Running Deep with Strangers may be the only way to overcome the indifference we feel toward our neighbors and dozens of people nearby who might welcome a brief bond. We tend to rely mostly upon lengthy relationships for our compassion when it’s possible to reach that depth with unfamiliar people once at Starbucks or on a park bench. Jesus modeled that kind of human contact on the road with strangers. That’s where he may have experienced some of his deepest empathy.


My perception of empathy changed drastically after spending a few years as a street chaplain on Skid Row in Los Angeles with complete strangers. I accepted a seminary internship, a pilot project dubbed “The Ministry of Presence,” funded by my denomination. My task was to get to know the transients as opposed to engaging in an evangelistic effort. I realized after a year of encountering strangers on the streets I began to slip into a vulnerable mode of relating, a mutual sharing of candid feelings and running deep with the understanding there would not be subsequent meetings.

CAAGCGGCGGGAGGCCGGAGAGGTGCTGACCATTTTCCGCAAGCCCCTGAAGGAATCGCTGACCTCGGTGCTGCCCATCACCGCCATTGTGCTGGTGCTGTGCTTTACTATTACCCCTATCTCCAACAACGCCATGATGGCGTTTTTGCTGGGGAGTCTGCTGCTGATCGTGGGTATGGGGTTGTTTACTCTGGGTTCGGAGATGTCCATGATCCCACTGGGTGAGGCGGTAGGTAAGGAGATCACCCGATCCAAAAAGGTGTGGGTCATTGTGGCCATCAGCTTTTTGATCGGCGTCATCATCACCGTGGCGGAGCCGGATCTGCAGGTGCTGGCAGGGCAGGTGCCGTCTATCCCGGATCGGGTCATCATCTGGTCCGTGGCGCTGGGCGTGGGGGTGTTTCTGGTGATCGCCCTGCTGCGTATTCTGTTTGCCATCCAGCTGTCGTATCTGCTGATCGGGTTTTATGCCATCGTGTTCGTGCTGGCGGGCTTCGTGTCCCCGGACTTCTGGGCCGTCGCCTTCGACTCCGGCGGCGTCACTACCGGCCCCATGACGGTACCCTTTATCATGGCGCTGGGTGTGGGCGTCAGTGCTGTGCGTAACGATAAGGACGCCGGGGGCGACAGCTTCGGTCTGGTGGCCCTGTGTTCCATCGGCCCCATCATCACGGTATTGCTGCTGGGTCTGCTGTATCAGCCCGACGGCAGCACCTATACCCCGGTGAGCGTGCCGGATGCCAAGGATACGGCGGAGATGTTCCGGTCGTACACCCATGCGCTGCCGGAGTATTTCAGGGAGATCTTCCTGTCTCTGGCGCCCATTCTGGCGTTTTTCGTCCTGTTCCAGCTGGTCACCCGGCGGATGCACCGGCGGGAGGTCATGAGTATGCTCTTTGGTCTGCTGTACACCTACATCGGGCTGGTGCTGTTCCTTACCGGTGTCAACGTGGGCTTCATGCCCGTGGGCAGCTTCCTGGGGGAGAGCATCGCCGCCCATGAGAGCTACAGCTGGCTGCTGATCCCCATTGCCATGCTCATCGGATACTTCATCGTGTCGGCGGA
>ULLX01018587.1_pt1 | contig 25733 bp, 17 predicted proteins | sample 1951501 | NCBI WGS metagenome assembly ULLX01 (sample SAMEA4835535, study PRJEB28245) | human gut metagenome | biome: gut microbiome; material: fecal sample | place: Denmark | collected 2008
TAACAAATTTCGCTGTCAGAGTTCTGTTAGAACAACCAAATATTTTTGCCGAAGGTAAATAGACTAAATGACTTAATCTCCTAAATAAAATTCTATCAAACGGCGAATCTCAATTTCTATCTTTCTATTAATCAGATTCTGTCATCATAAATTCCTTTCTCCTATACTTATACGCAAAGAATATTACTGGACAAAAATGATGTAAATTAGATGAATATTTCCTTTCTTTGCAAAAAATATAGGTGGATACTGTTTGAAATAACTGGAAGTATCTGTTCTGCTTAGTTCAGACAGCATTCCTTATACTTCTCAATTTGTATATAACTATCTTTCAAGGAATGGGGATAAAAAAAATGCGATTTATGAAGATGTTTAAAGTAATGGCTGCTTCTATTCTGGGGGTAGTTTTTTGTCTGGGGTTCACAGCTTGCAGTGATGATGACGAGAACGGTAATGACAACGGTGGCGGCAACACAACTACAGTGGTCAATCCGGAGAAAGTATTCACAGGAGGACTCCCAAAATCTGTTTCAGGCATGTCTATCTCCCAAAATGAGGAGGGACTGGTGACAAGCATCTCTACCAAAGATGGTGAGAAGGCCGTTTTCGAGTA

You may assume you have never had an in-depth bond with a stranger but my hunch is most people in their travels have had times when conversations went beyond safe chatter. And that kind of compassion needs to be celebrated.


Join us on Sunday as I talk about “When Jesus Ran Deep,” at 8 and 9:30 am, and how we are called to “Be Vulnerable” as part of the “Connected” worship series at Ignite (11:15 am in the chapel).


Rev. Buzz Stevens

Author of Running Deep with Strangers: A Must for Human Survival

Click here to read more about Buzz Stevens’ book and bio, and about Mike Lindstrom, another dad at PVUMC who has a Father’s Day book offering.

Paradise Valley United Methodist Church
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